Escaping the Tyranny of the Day-To-Day


“It’s not enough to do your best. You must know what to do, then do your best.”

                                                                                                 – W. Edwards Deming

We are all familiar with the seductive distractions of the here and now that commandeer our attention, control our thinking, and scatter our exertions.

The average American spends 3.3 hours a day on a mobile phone, 10 times the duration in 2008. Total usage, including all IT devices, adds up to nearly 6 hours, which rivals sleep time.

The rapid flow of information demands our immediate reaction. We harbor a fantasy that when we finish these “urgent” tasks, we will have the time to tackle the important ones. But our “to do” lists never end as the additions outrun our accomplishments. Our lives are becoming like Sisyphus who was condemned for eternity to push a boulder up a hill, only to watch it roll down again.

The experts say that we fool ourselves when we think we are multitasking. Only about 2.5% of the population can actually concentrate effectively on more than one thing at a time. The rest of us are “task switching” – moving rapidly between tasks – dissipating rather than concentrating our cognitive energy. Neuroscientists Kubu and Machado report that the more we switch tasks the less we are able to accomplish because we slowly lose our ability to focus deeply enough to learn.

This is not just a problem. It’s a crisis. Immediacy has overtaken purpose. Yet it is purpose that gives our lives meaning. We need to make a major adjustment to the way we focus our energy.

The distraction epidemic spans both the personal and organizational domains. 54% of executives feel that being consumed by day-to-day activities is the main barrier to organizational success according to a recent survey. And 45% of these executives believe that this lack of strategic thinking is also the biggest obstacle to their individual leadership potential.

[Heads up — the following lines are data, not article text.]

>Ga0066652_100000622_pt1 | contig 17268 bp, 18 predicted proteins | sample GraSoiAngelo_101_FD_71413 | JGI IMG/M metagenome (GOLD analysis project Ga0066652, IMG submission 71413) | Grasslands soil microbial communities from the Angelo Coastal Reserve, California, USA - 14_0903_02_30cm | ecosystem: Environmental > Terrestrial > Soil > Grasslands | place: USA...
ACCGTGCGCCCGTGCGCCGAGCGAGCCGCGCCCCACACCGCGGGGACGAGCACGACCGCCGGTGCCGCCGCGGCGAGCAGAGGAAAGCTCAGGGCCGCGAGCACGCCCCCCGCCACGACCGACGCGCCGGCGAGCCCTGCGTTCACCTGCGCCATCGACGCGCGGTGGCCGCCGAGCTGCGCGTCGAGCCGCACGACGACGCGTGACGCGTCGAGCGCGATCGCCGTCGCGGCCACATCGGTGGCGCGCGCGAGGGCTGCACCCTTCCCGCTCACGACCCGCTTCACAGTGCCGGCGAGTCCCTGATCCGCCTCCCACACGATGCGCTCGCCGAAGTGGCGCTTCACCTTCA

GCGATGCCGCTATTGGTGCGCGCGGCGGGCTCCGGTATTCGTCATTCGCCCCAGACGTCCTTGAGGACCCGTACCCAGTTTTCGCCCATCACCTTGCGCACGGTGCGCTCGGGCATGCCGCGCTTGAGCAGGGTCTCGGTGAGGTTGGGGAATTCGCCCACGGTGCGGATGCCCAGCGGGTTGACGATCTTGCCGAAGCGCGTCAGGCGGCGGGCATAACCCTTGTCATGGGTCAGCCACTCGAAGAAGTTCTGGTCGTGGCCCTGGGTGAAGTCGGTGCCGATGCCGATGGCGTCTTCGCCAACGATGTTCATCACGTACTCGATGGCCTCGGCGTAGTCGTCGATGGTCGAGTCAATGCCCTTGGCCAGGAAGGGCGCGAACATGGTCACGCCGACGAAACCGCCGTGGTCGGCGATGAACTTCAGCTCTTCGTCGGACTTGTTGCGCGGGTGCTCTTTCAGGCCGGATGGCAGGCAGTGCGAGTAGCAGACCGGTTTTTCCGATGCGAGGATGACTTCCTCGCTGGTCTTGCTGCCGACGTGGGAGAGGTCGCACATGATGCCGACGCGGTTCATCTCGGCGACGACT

To concentrate effectively, we have to tune out the rest of the world. As an example, Kubu and Machado cite the skill of a surgeon: “The proficiency of surgery is the ability to single-mindedly focus on a single patient and complete a series of tasks, all in pursuit of a given outcome that may take many hours to finish.”

Leadership experts stress that, just like a surgeon’s intense focus, the single-minded commitment to a common purpose is an essential factor for organizational success. This is the role of strategy, whose main job is to define a firm’s purpose in terms that everyone can relate to and act upon.

The starting point is to develop a shared understanding of what strategy is and what it must deliver for an organization. Strategy is about making choices on how an organization will concentrate its scarce resources in order to achieve competitive advantage. Its aim is to create an intense focus on the right things.

Strategic choice-making requires answers to three fundamental questions:

– Where will we compete and what is our aim?

– How will we win the competition for value creation in our chosen arenas?

– What will be our key priorities for success?